Fort Sumter National Monument
South Carolina Parks
National Historic Site
Mt. Pleasant, SC
Charles Pinckney was a principal author and a signer of the United States Constitution. This remnant of his coastal plantation is preserved to tell the story of a "forgotten founder," his life of public service, the lives of enslaved African Americans on South Carolina Lowcountry plantations and their influences on Charles Pinckney.
Astonishing biodiversity exists in Congaree National Park, the largest intact expanse of old growth bottomland hardwood forest remaining in the southeastern United States. Waters from the Congaree and Wateree Rivers sweep through the floodplain, carrying nutrients and sediments that nourish and rejuvenate this ecosystem and support the growth of national and state champion trees.
“…our success was complete…” -- Daniel Morgan to Nathanael Greene, January 19, 1781 A pasturing area at the time of the battle, this Revolutionary War site commemorates the place where Daniel Morgan and his army turned the flanks of Banastre Tarleton's British army. This classic military tactic, known as a double envelopment, was one of only a few in history.
Charleston Harbor, SC
Decades of growing strife between North and South erupted in civil war on April 12, 1861, when Confederate artillery opened fire on this Federal fort in Charleston Harbor. Fort Sumter surrendered 34 hours later. Union forces would try for nearly four years to take it back.
Cultural Heritage Corridor
Designated by Congress in 2006, the Gullah Geechee Cultural Heritage Corridor extends from Wilmington, North Carolina in the north to Jacksonville, Florida in the south. It is home to one of America's most unique cultures, a tradition first shaped by captive Africans brought to the southern United States from West Africa and continued in later generations by their descendents.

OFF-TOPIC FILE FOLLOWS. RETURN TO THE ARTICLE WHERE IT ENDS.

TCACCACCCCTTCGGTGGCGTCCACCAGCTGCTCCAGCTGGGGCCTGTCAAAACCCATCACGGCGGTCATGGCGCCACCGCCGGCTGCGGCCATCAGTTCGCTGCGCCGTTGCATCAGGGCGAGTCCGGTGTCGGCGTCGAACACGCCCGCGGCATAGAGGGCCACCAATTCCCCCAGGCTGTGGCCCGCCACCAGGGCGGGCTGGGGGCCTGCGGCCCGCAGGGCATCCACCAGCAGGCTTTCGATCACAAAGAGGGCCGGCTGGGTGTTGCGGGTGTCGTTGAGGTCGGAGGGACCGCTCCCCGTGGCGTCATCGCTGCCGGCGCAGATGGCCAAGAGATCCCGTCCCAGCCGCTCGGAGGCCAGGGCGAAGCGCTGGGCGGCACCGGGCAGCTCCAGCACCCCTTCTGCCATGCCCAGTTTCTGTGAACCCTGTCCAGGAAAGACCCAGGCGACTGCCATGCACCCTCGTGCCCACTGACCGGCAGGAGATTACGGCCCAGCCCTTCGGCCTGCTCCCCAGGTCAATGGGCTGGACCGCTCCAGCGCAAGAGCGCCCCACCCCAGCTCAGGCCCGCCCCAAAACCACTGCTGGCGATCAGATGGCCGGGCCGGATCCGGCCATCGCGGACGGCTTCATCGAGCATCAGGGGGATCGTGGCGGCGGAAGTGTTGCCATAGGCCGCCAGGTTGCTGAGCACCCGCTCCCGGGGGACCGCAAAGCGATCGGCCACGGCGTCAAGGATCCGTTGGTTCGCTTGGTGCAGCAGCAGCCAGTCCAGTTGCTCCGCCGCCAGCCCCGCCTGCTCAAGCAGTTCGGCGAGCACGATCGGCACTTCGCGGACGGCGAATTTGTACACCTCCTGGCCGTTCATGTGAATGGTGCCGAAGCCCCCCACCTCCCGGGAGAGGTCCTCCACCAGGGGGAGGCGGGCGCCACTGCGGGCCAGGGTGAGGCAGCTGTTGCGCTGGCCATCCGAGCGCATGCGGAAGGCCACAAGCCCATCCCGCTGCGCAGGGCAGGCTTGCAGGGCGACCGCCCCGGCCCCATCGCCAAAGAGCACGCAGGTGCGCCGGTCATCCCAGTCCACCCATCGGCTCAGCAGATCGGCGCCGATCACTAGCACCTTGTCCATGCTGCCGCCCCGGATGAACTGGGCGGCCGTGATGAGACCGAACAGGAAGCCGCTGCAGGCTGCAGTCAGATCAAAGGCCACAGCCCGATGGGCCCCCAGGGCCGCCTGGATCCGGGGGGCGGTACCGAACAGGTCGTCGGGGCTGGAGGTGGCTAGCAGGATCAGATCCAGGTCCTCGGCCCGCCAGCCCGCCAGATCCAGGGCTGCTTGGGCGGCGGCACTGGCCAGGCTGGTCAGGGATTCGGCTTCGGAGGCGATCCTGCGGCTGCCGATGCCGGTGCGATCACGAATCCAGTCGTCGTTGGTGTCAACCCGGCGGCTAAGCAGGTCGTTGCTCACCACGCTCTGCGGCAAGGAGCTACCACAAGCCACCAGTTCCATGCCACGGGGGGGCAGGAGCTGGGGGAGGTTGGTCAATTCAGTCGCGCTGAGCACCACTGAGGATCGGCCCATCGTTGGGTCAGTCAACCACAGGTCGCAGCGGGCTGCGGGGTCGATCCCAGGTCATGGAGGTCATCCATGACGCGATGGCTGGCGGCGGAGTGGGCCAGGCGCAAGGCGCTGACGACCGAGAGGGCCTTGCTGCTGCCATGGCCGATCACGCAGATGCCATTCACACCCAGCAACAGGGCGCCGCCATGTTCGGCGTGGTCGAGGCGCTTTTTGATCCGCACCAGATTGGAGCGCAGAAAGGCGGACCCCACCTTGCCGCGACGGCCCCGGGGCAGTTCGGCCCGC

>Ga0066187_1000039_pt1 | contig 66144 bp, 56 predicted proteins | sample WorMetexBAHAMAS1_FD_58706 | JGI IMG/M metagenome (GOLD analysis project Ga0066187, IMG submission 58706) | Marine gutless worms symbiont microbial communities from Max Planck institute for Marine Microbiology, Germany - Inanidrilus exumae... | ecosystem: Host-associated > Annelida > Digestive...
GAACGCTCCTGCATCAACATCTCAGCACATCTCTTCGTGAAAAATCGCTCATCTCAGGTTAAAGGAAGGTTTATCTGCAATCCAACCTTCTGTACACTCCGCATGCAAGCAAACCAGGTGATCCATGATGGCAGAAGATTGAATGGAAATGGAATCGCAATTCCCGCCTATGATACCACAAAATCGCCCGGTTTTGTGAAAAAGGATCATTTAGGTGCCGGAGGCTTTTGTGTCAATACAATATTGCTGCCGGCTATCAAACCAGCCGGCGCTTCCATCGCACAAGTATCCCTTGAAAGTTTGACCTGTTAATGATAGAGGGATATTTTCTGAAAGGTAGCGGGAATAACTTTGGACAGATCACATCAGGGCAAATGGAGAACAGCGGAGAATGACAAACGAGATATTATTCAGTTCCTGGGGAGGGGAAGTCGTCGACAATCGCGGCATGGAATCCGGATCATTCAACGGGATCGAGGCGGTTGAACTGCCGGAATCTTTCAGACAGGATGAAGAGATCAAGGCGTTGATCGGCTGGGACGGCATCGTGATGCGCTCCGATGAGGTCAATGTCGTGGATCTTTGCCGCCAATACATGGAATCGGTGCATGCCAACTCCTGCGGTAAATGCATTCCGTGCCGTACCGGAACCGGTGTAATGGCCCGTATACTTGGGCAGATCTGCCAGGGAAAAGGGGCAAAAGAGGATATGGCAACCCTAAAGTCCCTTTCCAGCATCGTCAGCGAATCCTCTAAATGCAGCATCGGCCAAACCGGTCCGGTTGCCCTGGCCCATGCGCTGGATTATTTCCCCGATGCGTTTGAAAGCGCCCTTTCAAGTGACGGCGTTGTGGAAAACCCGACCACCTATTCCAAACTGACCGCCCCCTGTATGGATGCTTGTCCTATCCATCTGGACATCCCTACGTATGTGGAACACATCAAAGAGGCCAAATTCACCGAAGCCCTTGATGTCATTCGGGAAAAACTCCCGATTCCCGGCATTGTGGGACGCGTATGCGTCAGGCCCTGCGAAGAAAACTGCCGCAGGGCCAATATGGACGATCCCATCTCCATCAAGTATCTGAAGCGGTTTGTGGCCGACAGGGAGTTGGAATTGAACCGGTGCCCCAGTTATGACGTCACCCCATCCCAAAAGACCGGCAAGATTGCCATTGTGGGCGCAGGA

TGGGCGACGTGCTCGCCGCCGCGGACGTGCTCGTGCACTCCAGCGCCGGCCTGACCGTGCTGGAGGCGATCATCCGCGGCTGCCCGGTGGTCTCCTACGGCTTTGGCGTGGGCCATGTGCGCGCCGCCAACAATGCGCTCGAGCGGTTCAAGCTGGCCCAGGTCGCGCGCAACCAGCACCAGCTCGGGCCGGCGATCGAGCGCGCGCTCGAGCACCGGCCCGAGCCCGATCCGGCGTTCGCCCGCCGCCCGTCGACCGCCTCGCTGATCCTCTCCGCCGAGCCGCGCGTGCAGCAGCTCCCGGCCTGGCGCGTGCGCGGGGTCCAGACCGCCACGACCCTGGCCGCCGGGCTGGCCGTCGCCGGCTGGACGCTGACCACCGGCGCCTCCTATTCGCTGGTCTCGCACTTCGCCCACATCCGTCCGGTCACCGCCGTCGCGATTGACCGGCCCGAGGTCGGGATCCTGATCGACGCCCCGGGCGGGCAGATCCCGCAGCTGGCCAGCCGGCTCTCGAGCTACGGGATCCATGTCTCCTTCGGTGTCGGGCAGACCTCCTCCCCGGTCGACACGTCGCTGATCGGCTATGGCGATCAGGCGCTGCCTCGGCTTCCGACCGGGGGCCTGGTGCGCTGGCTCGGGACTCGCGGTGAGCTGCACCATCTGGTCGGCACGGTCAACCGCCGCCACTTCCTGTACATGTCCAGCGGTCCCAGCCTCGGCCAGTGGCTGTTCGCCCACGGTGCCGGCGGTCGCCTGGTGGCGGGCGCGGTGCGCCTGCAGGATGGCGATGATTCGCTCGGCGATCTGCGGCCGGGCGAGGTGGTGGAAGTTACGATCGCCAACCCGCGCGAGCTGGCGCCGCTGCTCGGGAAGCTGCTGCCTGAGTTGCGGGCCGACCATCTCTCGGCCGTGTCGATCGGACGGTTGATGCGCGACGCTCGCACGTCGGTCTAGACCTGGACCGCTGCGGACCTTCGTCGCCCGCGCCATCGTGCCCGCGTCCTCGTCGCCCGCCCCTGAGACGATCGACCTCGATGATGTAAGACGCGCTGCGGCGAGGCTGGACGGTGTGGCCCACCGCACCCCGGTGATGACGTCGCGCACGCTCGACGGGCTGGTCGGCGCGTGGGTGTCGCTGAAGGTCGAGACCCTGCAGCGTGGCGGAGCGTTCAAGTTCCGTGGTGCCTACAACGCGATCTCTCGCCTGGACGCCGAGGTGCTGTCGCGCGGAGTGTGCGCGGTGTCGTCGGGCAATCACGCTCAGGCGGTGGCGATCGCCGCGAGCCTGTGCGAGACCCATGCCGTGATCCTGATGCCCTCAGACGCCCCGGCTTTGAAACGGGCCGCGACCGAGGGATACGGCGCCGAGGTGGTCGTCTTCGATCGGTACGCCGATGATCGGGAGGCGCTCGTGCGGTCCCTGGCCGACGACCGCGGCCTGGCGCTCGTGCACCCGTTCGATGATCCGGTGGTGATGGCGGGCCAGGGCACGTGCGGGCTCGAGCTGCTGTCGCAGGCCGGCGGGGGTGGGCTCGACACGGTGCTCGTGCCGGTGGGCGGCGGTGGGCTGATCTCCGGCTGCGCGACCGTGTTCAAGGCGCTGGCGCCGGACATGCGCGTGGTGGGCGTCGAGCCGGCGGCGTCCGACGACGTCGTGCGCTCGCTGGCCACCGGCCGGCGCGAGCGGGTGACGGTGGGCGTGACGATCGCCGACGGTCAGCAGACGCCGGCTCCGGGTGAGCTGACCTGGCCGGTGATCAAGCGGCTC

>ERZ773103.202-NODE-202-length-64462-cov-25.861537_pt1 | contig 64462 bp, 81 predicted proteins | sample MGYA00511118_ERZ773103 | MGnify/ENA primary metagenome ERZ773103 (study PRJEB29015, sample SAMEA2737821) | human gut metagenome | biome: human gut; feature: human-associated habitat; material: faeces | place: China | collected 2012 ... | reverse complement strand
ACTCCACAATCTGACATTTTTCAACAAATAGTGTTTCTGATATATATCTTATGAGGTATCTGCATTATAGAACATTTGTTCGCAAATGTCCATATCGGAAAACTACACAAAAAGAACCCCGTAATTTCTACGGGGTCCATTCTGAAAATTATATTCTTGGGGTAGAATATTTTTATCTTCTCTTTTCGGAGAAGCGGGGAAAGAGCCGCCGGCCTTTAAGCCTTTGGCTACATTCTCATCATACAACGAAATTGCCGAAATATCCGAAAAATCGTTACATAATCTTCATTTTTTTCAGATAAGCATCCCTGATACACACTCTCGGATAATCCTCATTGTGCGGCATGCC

National Military Park
Thomas Jefferson called it "The turn of the tide of success." The battle of Kings Mountain, fought October 7th, 1780, was an important American victory during the Revolutionary War. The battle was the first major patriot victory to occur after the British invasion of Charleston, SC in May 1780. The park preserves the site of this important battle.
National Historic Site
Ninety Six, SC
Here settlers struggled against the harsh backcountry to survive. Cherokee Indians hunted and fought to keep their land, two towns and a trading post were formed and abandoned to the elements. Two Revolutionary War battles that claimed over 100 lives took place at this location.
National Historic Trail
Stretching 330 miles through four states (Virginia, Tennessee, North and South Carolina) the Overmountain Victory National Historic Trail traces the route used by patriot militia during the pivotal Kings Mountain campaign of 1780. Follow the campaign by utilizing a Commemorative Motor Route which uses existing state highways marked with the distinctive trail logo, or 87 miles of walkable pathways.
National Heritage Corridor
By The Numbers
- 6 national parks
- 1,519,746 visitors to national parks
- $81,100,000 economic benefit from national park tourism »
- 1,511 National Register of Historic Places listings »
- $313,533,907 of rehabilitation projects stimulated by tax incentives (since 1995) »
- 36,175 hours donated by volunteers »
- 2 National Heritage Areas »
- 6 National Natural Landmarks »
- 76 National Historic Landmarks »
- $61,416,357 in Land & Water Conservation Fund grants (since 1965) »
- 7,850 acres transferred by Federal Lands to Parks for local parks and recreation (since 1948) »
- $32,070,571 in historic preservation grants (since 1969) »
- 27 community conservation and recreation projects (since 1987) »
- 1,162 places recorded by heritage documentation programs »
- 1,057,567 objects in national park museum collections »
- 6 threatened and endangered species in national parks »
- 101 archeological sites in national parks »
- 34 Certified Local Governments »
- 5 Teaching with Historic Places lesson plans »
- 6 Discover Our Shared Heritage travel itineraries »
- Download the summary »
These numbers are just a sample of the National Park Service's work. Figures are for the fiscal year that ended 9/30/14.